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Why does a cat drool?

By G. John Cole Content Writer

Updated on the

A dog isn’t really a dog without a healthy dab of drool now and again. But cat drooling is more rare. If you notice your cat drooling excessively or more than normal, it could be serious.

Dribbling can be caused by a number of different things. Some things are more worrying than others. And some cats are droolier than others. Let’s put on our plastic macs and take a closer look.

Why is my cat drooling?

Your cat’s salivary gland constantly pumps saliva into moggy’s mouth to keep it lubricated and aid digestion. Cat saliva also helps a cat keeps its body clean and its wounds to heal. But that saliva should either stay in the cats mouth, or be distributed purposefully via the creature’s tongue.

If a cat starts to drool, it is either producing too much saliva, losing control of its mouth, or a combination of the two. Some cats are just kind of born this way. Others should be watched carefully, as dribbling can be a symptom of illness.

Cat drooling: Losing control

Sometimes cat drooling is an emotional reaction. When you pet your cat, the creature may become more comfortable and relaxed. It may even get emotional flashbacks to being a kitten with its mother. Being over-relaxed or infantilised might make the cat forget itself. Indeed, he forgets to swallow.

Other cats drool in anticipation of food. It’s a reaction we more commonly associate with dogs, but cats are animals too. A cat needs to salivate to swallow and digest its food. But if he gets excited watching the food being prepared, it might experience premature salivation.

Cat drooling: like spitting in slow-motion

When your cat eats or accidentally ingests an irritant, he will provoke one or more reflexes to try to eject the substance from the body. This can include sneezing, coughing, and retching. But he can also include drooling.

If you saw your cat eating or sniffing around something weird before he got dribbly, this could be the case. You might be able to help the creature by writing out your last will and testament and then washing the cat’s mouth out with water.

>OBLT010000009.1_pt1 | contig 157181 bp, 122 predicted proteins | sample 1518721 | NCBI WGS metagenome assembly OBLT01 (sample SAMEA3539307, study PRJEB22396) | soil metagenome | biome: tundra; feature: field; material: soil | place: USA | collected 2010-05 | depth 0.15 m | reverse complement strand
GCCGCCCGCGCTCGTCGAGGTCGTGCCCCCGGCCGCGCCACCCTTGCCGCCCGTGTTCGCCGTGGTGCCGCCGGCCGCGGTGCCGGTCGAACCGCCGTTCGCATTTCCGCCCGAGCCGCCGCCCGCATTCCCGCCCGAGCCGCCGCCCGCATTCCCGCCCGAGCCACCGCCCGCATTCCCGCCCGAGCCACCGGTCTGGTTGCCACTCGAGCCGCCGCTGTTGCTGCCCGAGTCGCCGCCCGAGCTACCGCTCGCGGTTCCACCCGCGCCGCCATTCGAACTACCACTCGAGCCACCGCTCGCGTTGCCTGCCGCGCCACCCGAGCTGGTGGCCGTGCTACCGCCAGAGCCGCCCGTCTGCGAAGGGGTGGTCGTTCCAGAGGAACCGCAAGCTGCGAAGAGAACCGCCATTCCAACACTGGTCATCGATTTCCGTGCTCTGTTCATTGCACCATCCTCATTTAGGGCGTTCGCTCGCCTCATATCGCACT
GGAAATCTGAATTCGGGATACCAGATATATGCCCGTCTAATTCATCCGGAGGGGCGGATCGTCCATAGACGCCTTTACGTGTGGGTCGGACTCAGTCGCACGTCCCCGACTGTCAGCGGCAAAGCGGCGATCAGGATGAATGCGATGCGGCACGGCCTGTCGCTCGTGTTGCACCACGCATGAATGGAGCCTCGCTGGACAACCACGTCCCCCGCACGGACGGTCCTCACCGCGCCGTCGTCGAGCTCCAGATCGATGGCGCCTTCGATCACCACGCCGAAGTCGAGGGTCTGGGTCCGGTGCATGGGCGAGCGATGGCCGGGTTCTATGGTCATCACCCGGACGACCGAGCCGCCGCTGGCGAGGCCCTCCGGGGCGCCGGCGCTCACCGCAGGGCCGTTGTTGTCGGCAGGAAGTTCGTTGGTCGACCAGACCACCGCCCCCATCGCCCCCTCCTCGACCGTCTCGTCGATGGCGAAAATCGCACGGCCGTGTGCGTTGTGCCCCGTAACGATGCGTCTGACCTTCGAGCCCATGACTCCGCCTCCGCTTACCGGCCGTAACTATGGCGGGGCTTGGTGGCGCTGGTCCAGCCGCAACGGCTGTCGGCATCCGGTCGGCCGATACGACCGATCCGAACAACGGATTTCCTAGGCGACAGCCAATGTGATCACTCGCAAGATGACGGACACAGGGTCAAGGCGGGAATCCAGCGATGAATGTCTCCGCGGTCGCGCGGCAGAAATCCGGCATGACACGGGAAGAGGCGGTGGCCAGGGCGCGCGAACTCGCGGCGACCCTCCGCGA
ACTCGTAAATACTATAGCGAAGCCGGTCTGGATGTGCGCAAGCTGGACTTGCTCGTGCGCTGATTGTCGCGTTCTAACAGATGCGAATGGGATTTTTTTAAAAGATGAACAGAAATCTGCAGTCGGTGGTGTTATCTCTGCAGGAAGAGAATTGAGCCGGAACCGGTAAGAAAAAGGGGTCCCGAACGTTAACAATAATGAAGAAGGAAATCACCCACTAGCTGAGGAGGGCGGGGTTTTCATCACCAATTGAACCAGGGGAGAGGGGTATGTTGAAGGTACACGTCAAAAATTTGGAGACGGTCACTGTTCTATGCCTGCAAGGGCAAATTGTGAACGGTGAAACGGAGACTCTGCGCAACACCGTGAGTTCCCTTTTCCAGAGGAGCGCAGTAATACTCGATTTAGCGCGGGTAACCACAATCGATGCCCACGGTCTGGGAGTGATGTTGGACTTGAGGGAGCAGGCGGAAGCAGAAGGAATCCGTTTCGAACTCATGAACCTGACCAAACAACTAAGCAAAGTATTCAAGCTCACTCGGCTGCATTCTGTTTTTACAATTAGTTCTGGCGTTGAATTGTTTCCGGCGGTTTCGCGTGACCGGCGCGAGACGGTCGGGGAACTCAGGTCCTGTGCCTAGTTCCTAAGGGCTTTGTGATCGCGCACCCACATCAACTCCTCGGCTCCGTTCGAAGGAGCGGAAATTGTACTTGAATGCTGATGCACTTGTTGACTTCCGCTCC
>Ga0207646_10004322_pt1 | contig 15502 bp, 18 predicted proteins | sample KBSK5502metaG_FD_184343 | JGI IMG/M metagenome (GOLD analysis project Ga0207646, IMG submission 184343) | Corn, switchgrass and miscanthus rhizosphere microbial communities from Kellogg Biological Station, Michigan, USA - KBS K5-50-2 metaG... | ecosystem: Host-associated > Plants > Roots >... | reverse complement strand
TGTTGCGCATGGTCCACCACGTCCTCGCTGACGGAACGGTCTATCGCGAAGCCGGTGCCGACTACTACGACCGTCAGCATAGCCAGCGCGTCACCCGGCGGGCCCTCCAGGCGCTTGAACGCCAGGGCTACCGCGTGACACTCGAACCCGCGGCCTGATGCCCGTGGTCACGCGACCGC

If you survive this process but it doesn’t work, your cat could be suffering from a more serious irritant such as a fishbone or something stuck in its throat. This might especially be the case if the saliva becomes thick or the cat continues to retch as well as dribble. Get that cat to a vet!

Cat drooling: a problem in the piping

More serious cat drool problems can originate anywhere from its teeth to its kidneys.

Dental hygiene is important, cos kitty’s gotta eat. But quite often, a cat’s mouth becomes a hideous wasteland where only the bravest soul would dare risk a finger. Unfortunately, it’s up to you, the owner, to maintain your cat’s oral hygiene so things don’t end up this way.

Gum disease and other teeth problems can cause a cat to over-salivate in order to pump more antibacterials into the mouth, keep it hydrated, and sooth the pain. If your cat has difficulty eating, weight loss, bad breath, or other mouth issues at the same time as its drooling problem appears, it is likely a dental issue behind the dribble.

Cancer is another issue that can directly affect the mouth and cause excessive drooling.

Outside occurrences can also cause your cat to start dribbling more than is strictly reasonable. This can include the swallowing of foreign objects as noted above. But it can also result from poisoning. Poisoning is usually the result of your cat foolishly helping itself to a serving of cleaning product from your house or pesticide from your garden. Or it could be a murder attempt by a rival cat. Anyway, poison like this can damage your cat’s mouth at the same time that it is damaging its stomach and kidneys, so even if it doesn’t look too serious you should get such an incident checked out.

Finally, kidney problems can also be responsible for cat drooling. The kidneys control your cat’s plumbing, so when something is awry all bets are off in the salivary gland. There are many problems a cat can have with its kidneys, including cancer, infections, and kidney stones. If this is the cause of the drooling, you might also see symptoms such as an increase in thirst, weeing, and bad breath.

In any case, if your cat drools more than usual and checking it for irritants doesn’t work, you should probably take the thing to see its vet.

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